Somewhere around New Year’s Day of 2001 – and here stories diverge again – one of them got the idea of using a wiki, essentially a web site that could be edited by anybody, as a way to kickstart the slow pace, to improve workflow and efficiency. Larry sends out an email to the mailing list with the now-famous subject line “Let’s make a wiki” and calling it “an idea to add a little feature to Nupedia”. If only he suspected. Initial reaction was lukewarm, the Nupedia faithful felt it was a bit too informal and unstructured, but nonetheless Wikipedia.com (the .org came later) was launched on January 15; within a day the first article, on the letter U, was up; within 2 weeks there were 600 articles, then more than 1,000 by mid-February, and more than 20,000 within the year. Wikipedia is a classic example of unforeseen consequences.
Obviously, Wikipedia quickly overshadowed its ancestor; Nupedia was effectively shut down by 2003, Larry had been laid off by Jimmy’s company the year before, though Larry’s personal vision of a reliable, contributory online encyclopedia persisted, launching the infelicitously-named Citizendium project in 2007, which met a similar fate. Jimmy of course became the world-famous if occasionally uncomfortable God-King of Wikipedia and their messy breakup has been sport for Internet historians and gossipmongers ever since.
If not for the Nupedia – and moreover the creatively volatile combo that was Larry and Jimbo, it seems likely something like Wikipedia would have developed, but how big, how popular, how transformative, we shall never know. Traditional encyclopedias have relied on long publishing histories, established track records, authors with impressive credentials chosen by thoughtful editors attempting to assemble and shape a coherent package representing the state of our knowledge. Wikipedia goes exactly the opposite way; let everybody have a crack at it, and what emerges is what “we” “know.” The increasing calcification and bureaucracy that Wikipedia has suffered in the last several years aren’t surprising; bottom up work isn’t as easy or as easy to manage as it sounds.
Print encyclopedias are stable; what’s on page 976 of Volume IX will be there tomorrow as it was yesterday, which is reassuring if problematic in a world that changes all the time. With Wikipedia, it’s never quite so sure – you can’t access the same Wikipedia twice, not only because the reality it’s trying to represent is changing, it’s changing as well. It’s one thing to know that the world changes, it’s another not to be able to find the same fact again, maybe because it’s not a fact any more, or because some editor or committee or flame warrior decided it shouldn’t be there any more. And don’t even get me started on their preference for verifiability over truth or accuracy.
This seems somehow more arbitrary than the top-down approach, or perhaps just differently arbitrary; it’s either one expert’s judgment, bias, prejudice, with an editorial infrastructure to catch or to reinforce it, or it’s lots of people with varying judgments and biases, axes to grind, who somehow have to come to consensus on what’s what.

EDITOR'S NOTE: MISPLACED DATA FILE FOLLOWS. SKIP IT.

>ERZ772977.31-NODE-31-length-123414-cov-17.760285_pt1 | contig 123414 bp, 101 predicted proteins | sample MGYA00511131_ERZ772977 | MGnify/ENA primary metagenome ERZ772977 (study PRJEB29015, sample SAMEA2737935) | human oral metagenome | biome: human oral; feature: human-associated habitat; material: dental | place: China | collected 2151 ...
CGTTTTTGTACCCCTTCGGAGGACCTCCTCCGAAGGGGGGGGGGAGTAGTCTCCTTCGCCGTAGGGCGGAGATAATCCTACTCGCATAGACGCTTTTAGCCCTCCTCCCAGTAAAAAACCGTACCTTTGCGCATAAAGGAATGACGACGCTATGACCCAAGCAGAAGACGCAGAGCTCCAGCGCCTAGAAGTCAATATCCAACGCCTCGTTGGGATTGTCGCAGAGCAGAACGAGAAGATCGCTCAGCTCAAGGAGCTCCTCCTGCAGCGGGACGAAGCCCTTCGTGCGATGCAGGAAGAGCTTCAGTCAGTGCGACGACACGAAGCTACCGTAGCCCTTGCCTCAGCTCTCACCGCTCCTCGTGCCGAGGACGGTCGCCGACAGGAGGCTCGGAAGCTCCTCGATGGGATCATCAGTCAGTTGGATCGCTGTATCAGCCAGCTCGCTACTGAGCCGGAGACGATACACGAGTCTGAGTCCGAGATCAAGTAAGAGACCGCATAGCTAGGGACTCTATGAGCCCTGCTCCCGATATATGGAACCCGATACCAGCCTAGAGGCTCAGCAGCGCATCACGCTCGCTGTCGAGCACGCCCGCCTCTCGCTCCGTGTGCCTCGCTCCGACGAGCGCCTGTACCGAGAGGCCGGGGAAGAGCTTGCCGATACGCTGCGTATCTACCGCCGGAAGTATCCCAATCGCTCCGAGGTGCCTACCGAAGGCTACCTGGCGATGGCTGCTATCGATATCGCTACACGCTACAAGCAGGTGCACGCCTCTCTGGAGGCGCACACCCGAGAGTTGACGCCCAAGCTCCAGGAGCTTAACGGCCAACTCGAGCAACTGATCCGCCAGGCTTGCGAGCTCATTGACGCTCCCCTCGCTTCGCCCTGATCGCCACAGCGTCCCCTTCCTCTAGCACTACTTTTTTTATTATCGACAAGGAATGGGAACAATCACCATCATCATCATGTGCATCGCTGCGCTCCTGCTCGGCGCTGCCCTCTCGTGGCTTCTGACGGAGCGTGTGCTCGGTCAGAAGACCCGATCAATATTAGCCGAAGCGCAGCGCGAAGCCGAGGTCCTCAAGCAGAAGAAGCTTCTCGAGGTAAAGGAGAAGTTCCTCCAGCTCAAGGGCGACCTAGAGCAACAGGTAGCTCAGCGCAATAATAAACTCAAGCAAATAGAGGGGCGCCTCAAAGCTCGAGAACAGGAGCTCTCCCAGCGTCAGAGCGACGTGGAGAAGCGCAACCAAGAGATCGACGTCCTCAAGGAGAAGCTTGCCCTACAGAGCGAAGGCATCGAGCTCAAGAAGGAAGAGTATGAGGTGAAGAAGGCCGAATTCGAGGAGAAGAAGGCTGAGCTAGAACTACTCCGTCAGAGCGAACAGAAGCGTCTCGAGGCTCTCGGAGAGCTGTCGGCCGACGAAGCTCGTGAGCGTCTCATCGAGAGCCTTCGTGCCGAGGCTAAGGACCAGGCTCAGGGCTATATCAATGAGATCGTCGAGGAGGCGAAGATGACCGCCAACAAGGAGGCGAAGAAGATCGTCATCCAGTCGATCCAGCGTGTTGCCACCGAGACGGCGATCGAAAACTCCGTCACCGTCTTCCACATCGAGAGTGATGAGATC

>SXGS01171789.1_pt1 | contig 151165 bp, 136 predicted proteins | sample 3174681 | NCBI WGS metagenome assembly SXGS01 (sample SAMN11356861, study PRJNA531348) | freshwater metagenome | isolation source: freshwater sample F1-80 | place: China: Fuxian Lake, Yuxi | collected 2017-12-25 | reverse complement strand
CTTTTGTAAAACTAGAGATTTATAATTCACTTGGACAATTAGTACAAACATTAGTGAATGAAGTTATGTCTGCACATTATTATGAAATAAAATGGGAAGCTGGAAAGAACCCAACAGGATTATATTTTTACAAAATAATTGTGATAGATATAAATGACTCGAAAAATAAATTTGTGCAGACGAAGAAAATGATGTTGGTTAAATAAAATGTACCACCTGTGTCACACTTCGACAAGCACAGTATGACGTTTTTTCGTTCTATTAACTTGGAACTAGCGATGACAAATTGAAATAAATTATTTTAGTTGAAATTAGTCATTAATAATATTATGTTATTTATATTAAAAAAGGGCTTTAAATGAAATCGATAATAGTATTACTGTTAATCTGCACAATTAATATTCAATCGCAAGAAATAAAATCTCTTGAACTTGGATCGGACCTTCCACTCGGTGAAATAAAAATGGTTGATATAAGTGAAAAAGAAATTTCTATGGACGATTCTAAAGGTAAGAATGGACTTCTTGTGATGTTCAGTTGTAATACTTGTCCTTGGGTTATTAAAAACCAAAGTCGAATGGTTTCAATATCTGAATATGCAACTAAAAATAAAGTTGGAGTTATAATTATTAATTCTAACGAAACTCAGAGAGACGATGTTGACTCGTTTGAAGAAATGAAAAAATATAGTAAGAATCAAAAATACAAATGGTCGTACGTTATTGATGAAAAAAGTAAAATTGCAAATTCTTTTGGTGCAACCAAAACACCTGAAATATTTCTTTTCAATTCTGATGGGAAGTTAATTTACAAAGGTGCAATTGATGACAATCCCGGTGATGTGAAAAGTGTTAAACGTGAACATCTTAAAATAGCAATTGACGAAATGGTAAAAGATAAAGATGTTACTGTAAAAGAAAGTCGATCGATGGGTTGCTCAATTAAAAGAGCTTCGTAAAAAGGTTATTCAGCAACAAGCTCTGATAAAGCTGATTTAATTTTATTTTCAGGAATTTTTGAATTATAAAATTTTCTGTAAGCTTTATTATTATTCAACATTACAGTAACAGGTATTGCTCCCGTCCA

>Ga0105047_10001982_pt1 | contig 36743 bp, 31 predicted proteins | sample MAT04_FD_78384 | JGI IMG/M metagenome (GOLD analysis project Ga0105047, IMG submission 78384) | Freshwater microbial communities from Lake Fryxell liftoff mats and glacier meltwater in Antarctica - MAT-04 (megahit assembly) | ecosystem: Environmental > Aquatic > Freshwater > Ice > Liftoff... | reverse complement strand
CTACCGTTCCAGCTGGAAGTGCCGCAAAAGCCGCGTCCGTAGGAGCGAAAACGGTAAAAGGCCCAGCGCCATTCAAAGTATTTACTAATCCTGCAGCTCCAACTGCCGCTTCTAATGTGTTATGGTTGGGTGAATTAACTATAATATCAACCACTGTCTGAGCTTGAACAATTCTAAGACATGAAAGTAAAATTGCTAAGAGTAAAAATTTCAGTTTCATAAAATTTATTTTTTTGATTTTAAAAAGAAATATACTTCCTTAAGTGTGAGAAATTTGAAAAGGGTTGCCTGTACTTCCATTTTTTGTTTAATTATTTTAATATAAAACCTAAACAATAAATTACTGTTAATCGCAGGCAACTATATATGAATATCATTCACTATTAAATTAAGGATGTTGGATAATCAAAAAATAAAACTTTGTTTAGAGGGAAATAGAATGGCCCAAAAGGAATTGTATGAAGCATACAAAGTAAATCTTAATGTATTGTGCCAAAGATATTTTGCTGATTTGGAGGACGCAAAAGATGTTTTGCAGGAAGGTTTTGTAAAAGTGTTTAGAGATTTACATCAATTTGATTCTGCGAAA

Which of course, ‘twas ever thus, and also true for all the other encyclopedias ever created. Knowledge is socially constructed, and comforting as it might be to believe that facts are facts, it’s not that simple, not by a long shot. No fact exists in a vacuum, never has, never will. Yesterday’s “fact” can be today’s misunderstanding and tomorrow’s superstition, or vice versa. If you “know” that witches cause disease or famine, then executing them to purify and safeguard your community makes perfect sense. On the other hand, if you “know” that little unseeable bugs cause disease, spending large amounts of money and time to cure and prevent them makes sense. At least until some new “knowledge” comes along.
There have been imagined visions of similar tools or projects; in the 1930’s, H. G. Wells saw his “World Brain” idea as a means of forestalling totalitarianism by promoting universal understanding; the Encyclopedia Galactica features in Isaac Asimov’s Foundation series as well as in Carl Sagan’s Cosmos, and a work by that same name is the stodgy foil to the much hipper Hitchhiker’s Guide to the Galaxy, about which it is said, “though it cannot hope to be useful or informative on all matters, it does make the reassuring claim that where it is inaccurate, it is at least definitively inaccurate. In cases of major discrepancy it was always reality that's got it wrong.” Did I mention this is episode #42 in my series?
Like it or not, there’s nothing new here, and it’s true for each of us and for all of us. We construct knowledge, individually and societally, in a messy, bumpy, uneven, imperfect, ever-changing process, and ultimately that knowledge changes us as well. As it’s always been, who gets to say, and how and why we say it, profoundly matters.